The L-arginine pathway for NO production was the first route to be discovered and led to the early use of supplemental L-arginine to increase NO production. However, it is now recognized that in conditions associated with inflammatory imbalance, the nitric oxide synthase (NOS) enzymes of the L-arginine pathway become dysfunctional, contributing to NO deficiency.
This explains why L-arginine supplementation is largely ineffective, particularly in the population over 40 years old. In fact, age related decline in NO production, termed endothelial dysfunction, is due to the inability to convert L-arginine into NO. Therefore, the strategy of supplementing with L-arginine generally does not work as a means to effectively replete NO levels to optimum. This is because L-arginine is not the rate-limiting factor as once believed, rather, it is NOS cofactor availability and oxidative stress that are the limiting factors.
Administering L-arginine to a “broken” system can create more inflammation because the dysfunctional, uncoupled NOS enzymes may begin to generate superoxide radicals instead of NO. In particular, L-arginine should not be recommended following acute myocardial infarction (MI) or in peripheral artery disease (PAD) because it has not demonstrated benefit and may increase post-infarction mortality (VINTAGE – Schulman, et al. 2006; Wilson, et al. 2007).
As NO science progresses, the recently discovered nitrate-nitrite-NO pathway has moved to the forefront. This pathway utilizes the anions, nitrate and nitrite, that come from the breakdown (oxidation) of endothelial-derived NO in the L-arginine pathway but also from dietary inorganic nitrates found abundantly in certain green leafy vegetables and beets. This complementary pathway can be safely manipulated to restore NO and is the focus of increasing study. Nitrate and nitrite represent a major storage form of NO in both blood and tissues that can convert to NO and also protect the body from hypoxic tissue injury. These anions increase NO availability, which supports a corresponding improvement in endothelial NO production. Studies show that restoring NO in the lumen of blood vessels facilitates the regression of plaque deposition along with improving elasticity and compliance of vessels as a manifestation of endothelial rejuvenation. This leads to improved clinical outcome in many areas of health. The implications of these discoveries and observations are what will eventually change the medical paradigm to a focus of prevention and remediation, not simply disease management.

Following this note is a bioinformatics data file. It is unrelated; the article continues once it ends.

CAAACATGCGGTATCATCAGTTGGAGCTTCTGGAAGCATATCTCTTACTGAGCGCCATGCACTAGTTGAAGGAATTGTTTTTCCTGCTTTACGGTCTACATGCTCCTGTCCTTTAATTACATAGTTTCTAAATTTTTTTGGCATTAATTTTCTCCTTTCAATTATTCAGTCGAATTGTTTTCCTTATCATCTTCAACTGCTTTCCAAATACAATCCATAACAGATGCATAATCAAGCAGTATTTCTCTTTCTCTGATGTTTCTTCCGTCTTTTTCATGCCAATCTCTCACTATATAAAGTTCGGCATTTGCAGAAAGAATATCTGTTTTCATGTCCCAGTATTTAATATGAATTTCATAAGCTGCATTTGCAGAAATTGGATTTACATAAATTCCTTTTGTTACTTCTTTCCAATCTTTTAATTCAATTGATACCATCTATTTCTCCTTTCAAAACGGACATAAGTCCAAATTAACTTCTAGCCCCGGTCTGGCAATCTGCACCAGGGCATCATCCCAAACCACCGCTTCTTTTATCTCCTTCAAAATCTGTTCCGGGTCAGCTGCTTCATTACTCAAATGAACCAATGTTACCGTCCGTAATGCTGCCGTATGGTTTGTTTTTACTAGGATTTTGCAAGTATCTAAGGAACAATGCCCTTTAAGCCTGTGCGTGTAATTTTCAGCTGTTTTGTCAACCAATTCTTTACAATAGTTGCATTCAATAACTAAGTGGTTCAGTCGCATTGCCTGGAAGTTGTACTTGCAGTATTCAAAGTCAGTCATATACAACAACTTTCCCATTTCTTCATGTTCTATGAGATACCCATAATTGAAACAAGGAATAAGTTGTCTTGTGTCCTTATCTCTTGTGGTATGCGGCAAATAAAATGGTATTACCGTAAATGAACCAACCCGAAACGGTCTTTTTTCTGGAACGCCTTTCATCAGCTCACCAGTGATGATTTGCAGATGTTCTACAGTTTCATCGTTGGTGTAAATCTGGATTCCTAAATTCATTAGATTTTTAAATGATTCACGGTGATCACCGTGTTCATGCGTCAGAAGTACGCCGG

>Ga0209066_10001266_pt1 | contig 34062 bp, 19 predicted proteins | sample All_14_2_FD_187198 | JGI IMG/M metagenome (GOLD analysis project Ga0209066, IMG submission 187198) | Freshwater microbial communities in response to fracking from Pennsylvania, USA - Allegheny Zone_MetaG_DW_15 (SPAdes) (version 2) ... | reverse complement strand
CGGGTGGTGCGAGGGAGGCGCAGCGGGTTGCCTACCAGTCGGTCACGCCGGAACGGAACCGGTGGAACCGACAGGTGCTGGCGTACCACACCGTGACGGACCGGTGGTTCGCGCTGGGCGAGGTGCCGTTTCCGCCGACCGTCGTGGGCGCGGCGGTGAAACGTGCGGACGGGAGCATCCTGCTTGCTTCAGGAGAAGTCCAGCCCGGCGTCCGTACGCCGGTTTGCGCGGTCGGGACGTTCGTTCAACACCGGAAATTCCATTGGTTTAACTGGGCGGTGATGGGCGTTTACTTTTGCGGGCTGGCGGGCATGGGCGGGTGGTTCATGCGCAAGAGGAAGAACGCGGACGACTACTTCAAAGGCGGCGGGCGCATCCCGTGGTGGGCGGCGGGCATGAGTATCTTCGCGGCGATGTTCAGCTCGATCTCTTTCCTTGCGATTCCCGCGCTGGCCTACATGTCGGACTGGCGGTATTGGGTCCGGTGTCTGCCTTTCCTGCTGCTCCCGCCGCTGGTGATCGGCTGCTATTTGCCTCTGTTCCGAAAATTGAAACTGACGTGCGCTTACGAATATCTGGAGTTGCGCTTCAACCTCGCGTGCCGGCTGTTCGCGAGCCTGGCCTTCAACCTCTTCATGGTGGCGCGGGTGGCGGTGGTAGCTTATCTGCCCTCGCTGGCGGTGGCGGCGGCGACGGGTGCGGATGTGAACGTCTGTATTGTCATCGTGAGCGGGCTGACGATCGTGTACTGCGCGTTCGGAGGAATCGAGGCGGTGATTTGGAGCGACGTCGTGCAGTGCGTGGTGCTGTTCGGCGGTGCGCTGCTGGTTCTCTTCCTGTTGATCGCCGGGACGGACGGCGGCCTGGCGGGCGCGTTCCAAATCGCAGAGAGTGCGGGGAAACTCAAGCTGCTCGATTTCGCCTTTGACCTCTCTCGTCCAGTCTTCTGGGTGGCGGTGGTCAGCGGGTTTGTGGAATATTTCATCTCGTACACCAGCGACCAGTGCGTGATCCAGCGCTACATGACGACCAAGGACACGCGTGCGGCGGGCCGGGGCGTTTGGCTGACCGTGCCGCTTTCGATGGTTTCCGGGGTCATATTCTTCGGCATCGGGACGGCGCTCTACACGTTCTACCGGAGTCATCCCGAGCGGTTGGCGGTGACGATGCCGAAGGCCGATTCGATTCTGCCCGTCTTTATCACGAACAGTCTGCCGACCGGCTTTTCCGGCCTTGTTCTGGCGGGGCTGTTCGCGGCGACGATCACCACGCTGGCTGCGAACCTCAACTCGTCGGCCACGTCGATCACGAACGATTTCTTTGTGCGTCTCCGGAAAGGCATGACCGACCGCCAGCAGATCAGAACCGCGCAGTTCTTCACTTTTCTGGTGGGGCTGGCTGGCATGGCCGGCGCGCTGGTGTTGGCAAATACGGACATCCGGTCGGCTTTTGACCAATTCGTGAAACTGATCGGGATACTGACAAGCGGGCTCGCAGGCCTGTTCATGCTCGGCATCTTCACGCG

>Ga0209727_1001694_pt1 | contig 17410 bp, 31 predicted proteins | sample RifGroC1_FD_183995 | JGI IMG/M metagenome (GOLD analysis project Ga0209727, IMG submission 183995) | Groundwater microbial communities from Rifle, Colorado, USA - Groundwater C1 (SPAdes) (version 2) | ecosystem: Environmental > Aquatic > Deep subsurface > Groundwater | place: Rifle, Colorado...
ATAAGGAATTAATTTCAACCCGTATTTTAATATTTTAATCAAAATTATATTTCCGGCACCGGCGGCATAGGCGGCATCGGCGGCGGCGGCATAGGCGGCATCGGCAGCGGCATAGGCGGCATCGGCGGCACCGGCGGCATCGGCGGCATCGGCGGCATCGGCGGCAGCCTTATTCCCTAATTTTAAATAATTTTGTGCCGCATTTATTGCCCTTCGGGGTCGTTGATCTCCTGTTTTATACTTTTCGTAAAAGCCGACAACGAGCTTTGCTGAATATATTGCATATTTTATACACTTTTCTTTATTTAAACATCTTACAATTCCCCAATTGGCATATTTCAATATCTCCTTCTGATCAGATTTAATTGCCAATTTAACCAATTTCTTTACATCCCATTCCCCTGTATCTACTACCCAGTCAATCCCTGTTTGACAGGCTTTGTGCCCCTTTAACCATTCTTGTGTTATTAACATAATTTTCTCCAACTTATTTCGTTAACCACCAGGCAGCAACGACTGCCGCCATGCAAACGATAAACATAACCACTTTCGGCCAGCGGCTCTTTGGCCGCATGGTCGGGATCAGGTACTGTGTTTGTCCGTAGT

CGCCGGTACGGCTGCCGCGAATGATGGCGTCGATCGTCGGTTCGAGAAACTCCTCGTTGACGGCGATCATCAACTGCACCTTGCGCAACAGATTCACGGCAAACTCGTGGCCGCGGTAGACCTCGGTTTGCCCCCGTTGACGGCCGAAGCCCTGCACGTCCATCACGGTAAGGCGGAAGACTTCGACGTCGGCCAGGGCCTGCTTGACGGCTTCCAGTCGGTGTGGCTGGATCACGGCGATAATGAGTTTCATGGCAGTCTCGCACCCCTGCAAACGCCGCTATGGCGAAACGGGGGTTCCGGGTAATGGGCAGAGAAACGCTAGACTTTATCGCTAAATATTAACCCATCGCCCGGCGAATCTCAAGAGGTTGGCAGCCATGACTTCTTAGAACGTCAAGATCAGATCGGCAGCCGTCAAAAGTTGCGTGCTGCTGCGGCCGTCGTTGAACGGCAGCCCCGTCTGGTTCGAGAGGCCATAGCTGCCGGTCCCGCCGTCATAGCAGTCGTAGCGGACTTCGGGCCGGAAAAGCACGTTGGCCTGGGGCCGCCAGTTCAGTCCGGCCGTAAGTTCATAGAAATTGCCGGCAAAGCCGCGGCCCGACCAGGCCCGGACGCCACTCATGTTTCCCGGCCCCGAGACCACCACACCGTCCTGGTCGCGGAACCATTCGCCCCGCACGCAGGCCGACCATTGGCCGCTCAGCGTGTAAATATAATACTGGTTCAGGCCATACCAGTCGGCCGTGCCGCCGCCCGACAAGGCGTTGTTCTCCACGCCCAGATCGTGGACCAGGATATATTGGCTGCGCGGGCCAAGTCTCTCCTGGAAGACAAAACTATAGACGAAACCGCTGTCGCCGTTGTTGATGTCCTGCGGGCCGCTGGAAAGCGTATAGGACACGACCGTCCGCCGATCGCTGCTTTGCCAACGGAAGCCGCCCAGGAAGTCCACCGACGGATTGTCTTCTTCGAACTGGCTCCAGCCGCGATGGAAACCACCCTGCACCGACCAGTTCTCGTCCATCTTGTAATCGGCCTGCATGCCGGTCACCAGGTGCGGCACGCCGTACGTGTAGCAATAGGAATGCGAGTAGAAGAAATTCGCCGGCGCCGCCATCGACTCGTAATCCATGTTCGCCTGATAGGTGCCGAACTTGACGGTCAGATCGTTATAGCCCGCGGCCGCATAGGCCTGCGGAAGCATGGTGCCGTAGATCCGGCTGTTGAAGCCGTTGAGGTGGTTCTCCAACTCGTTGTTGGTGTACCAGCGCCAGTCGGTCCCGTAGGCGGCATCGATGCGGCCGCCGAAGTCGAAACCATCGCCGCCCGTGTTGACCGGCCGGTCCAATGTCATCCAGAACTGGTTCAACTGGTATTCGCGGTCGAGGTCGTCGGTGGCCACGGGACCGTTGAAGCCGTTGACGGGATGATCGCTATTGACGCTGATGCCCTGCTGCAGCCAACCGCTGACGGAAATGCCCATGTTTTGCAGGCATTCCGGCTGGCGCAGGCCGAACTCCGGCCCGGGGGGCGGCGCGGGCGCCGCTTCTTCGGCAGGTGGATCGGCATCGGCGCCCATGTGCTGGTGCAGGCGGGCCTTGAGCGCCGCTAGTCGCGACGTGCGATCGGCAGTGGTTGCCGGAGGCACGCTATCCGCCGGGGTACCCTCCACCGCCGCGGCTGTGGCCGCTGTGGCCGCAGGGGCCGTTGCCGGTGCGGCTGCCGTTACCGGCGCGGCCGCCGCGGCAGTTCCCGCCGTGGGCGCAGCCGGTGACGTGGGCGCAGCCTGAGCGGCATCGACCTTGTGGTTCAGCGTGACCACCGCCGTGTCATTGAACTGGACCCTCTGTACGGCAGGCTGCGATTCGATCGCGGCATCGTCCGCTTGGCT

N-O measurement that can be easily performed in the office setting is also necessary to screen large populations of patients. Currently, measurement of nitric oxide sufficiency is still not part of the standard chemistry testing routinely used for diagnostic purposes. This is simply unacceptable given the critical nature of N-O in many serious health conditions. Recent innovations in diagnostics have unveiled a non-invasive, semi-quantitative salivary test strip that can be utilized as a means to monitor total body NO availability.
Understanding the endogenous pathway for metabolizing nitrate and nitrite to NO is the new frontier and promise for NO restoration. In the US, the University of Texas Health Science Center in Houston is leading the way in NO research based on the nitrate-nitrite-NO pathway and has several patents for novel strategies to both diagnose and safely and effectively restore NO in the human body.
There are revolutionary advancements occurring in NO science and there is much to learn. We encourage alternative and integrative practitioners to become proactive in this education. Although NO drug development is furiously underway, you are presently years ahead in being able to safely help your patients and protect yourselves and your families from the deleterious effects of insufficient nitric oxide.
For more information, visit Neogenis Medical.